The Coast of British Columbia
BC’s marine ecosystems are dynamic and diverse, with
over 6500 known species of invertebrates, 400 species of fish,
161 species of birds, and 29 marine mammals. Although inventories
have not been taken in the Queen Charlotte Basin, it is very
likely that many of these species reside within this rich
region. This enclosed basin that includes Hecate Strait and
Queen Charlotte Sound, is also thought to have the greatest
potential for commercial oil and gas extraction. For salmon
alone, there are six species and more than 5,000 populations
of salmon that spawn in streams adjacent to Queen Charlotte
Basin, and many more that rear in or migrate through the Basin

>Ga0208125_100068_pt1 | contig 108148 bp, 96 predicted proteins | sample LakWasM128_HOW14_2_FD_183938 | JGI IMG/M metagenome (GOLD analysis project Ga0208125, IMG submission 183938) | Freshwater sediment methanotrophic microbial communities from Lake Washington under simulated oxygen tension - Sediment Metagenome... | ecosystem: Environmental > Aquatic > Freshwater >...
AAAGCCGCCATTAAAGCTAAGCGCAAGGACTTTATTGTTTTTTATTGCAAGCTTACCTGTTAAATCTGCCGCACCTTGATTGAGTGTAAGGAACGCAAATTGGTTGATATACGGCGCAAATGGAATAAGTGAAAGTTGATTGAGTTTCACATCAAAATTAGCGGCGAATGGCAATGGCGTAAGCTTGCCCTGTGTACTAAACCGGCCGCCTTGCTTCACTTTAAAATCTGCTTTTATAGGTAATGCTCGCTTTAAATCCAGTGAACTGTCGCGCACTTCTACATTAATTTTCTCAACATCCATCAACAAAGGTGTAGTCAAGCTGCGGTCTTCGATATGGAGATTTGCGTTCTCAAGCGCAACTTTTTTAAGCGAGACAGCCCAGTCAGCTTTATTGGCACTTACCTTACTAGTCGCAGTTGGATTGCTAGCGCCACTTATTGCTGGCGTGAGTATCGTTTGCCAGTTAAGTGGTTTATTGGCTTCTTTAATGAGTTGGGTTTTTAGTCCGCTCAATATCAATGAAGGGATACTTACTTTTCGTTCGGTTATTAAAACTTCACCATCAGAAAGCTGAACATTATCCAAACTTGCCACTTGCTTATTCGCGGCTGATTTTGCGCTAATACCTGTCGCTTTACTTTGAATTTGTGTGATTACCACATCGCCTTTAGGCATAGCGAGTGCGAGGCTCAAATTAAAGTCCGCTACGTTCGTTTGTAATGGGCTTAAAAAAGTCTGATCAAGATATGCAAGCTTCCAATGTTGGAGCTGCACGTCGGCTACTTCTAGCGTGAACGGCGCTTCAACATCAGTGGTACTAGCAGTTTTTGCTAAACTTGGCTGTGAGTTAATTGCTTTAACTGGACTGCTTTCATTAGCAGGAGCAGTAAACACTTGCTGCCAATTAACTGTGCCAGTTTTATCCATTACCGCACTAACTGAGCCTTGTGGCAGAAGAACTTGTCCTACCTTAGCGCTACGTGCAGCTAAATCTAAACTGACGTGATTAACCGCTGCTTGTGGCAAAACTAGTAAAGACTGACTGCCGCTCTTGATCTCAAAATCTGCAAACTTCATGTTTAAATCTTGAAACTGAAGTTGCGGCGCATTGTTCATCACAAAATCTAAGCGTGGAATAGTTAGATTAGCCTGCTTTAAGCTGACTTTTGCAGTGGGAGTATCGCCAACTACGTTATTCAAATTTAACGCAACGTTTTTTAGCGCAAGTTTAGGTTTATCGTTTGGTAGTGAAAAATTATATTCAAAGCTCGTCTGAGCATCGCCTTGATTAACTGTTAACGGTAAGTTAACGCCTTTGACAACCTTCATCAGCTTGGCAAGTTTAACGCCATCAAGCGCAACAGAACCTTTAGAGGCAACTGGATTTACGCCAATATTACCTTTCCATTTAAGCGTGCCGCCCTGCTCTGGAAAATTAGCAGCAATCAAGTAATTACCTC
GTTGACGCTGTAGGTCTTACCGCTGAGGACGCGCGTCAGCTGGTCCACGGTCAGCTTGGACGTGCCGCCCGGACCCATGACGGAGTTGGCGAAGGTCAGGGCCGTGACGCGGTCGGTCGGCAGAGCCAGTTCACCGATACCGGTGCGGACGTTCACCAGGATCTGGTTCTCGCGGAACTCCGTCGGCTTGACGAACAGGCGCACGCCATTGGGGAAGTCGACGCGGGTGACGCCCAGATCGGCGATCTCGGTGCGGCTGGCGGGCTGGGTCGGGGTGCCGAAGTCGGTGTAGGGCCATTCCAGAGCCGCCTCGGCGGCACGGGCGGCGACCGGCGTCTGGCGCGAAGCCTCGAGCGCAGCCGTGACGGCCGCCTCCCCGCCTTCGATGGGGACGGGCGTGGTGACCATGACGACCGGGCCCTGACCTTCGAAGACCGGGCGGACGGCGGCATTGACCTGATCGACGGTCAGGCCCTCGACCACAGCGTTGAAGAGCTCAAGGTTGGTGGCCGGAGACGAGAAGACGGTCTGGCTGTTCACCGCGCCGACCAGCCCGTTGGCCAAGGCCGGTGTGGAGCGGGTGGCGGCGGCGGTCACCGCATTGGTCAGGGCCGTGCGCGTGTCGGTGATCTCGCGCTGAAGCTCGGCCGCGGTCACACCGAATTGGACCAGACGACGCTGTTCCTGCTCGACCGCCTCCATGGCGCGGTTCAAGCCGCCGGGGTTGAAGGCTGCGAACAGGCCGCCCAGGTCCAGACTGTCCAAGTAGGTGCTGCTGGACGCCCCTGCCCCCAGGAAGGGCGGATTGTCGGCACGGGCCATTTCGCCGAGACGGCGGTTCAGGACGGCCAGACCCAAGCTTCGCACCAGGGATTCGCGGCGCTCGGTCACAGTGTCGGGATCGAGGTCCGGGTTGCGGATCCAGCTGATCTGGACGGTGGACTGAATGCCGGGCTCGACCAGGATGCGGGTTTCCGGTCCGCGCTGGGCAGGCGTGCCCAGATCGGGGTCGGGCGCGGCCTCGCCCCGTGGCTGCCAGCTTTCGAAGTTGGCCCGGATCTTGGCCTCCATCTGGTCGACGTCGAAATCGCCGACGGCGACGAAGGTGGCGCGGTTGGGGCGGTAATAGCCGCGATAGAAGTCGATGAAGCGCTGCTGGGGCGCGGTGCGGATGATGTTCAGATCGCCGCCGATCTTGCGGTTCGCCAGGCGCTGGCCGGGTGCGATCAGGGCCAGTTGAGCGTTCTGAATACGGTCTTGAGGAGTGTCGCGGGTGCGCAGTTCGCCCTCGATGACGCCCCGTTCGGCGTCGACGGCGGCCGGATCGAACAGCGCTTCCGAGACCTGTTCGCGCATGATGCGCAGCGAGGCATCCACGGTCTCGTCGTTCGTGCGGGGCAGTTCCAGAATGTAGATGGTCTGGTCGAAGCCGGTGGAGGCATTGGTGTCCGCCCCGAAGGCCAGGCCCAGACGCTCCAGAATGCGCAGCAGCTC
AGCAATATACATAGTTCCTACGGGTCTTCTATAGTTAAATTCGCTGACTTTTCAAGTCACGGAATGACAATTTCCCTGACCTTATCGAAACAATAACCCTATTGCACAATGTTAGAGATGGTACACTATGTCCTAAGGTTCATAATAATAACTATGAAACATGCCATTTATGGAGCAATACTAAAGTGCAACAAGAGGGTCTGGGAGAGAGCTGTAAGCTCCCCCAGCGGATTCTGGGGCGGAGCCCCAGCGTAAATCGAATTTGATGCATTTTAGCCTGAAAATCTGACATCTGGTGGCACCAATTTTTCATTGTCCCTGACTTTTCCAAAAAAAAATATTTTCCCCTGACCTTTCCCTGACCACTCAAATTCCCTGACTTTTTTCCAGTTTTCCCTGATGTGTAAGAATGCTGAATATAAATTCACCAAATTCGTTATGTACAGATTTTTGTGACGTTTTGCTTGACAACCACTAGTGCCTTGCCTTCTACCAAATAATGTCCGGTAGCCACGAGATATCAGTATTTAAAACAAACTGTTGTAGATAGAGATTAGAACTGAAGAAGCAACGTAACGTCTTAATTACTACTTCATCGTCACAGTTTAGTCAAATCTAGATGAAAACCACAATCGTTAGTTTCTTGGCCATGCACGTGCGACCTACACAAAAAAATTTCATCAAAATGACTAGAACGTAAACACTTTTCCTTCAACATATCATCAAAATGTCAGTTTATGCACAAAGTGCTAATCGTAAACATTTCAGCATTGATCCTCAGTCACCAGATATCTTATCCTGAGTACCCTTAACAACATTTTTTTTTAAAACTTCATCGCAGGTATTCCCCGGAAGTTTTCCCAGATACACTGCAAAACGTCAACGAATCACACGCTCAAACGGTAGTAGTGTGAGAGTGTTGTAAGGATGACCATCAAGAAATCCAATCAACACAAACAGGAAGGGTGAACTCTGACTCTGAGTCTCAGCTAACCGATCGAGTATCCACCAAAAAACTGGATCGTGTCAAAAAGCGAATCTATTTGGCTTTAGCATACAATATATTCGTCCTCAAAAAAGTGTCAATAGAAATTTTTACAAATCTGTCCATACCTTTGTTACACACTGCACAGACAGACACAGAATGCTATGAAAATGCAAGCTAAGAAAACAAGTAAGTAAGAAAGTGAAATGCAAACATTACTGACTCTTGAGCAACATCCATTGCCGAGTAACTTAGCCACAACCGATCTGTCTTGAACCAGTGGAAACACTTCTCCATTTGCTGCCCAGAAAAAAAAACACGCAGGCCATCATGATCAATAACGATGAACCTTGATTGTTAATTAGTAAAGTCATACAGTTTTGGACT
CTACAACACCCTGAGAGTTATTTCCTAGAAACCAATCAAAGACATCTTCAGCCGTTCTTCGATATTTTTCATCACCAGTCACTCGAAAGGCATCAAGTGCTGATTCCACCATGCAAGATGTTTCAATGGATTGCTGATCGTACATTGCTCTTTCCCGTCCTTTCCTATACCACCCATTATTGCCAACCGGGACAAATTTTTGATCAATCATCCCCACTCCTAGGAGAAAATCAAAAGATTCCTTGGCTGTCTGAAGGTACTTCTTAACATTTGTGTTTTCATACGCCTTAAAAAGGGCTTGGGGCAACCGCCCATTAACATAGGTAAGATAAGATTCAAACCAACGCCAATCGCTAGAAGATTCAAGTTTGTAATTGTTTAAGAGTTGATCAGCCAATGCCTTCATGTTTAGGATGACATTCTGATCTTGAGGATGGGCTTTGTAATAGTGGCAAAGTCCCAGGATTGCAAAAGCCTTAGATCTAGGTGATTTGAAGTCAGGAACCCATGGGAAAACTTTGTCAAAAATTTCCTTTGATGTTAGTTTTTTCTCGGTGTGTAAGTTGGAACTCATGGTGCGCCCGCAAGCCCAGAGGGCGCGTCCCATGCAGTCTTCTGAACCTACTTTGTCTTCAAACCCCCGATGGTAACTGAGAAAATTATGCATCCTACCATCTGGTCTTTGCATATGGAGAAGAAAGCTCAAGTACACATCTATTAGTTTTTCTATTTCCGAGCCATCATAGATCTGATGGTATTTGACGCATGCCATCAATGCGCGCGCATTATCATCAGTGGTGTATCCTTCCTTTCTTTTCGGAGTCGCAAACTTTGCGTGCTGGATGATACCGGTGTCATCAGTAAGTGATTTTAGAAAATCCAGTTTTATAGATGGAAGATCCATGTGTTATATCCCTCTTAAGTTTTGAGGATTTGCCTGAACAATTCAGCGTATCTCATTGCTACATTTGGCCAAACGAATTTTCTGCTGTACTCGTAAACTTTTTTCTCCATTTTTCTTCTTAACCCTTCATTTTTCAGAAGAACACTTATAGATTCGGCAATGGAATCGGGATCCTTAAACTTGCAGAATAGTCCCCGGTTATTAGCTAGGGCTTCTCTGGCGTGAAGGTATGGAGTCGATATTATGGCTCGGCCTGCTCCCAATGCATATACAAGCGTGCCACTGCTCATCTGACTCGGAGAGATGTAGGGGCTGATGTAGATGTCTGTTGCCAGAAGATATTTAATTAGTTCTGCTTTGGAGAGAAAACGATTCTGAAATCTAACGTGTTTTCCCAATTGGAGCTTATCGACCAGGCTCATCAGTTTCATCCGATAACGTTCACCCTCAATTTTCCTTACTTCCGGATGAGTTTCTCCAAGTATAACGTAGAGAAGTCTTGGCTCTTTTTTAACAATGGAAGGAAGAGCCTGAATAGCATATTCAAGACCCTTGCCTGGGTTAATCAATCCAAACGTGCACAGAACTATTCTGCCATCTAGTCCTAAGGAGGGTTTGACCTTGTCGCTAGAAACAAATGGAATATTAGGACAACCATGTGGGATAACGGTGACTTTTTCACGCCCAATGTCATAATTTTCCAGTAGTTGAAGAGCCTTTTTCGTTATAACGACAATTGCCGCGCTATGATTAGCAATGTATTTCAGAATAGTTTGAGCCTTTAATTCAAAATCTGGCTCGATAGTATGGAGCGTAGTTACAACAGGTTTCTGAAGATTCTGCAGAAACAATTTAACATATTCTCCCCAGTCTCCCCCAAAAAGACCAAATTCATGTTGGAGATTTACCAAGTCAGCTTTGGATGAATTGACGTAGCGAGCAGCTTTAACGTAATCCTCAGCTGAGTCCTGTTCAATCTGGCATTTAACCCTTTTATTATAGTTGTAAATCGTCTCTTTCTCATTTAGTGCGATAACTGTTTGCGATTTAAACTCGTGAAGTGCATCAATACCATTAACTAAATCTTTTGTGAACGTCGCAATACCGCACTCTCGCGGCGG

as juveniles and returning adults. In total almost all BC
salmon pass through the Basin except for a small portion of
some southern coho stocks and Stikine and Taku River stocks.
Humpback whales, orcas, and grey whales all use this region.
Seabirds such as murres and auklets (including 60% of the
world’s population of Cassin’s Auklet) spend much
of their lives on the water in the Basin, and when molting
are particularly susceptible to oil spills, even “minor”
ones. Drifter studies have shown that the oceanography of
the area would circulate spilled oil throughout Hecate Strait
and Queen Charlotte Sound, washing it onto the beaches, rather
than washing it out to sea.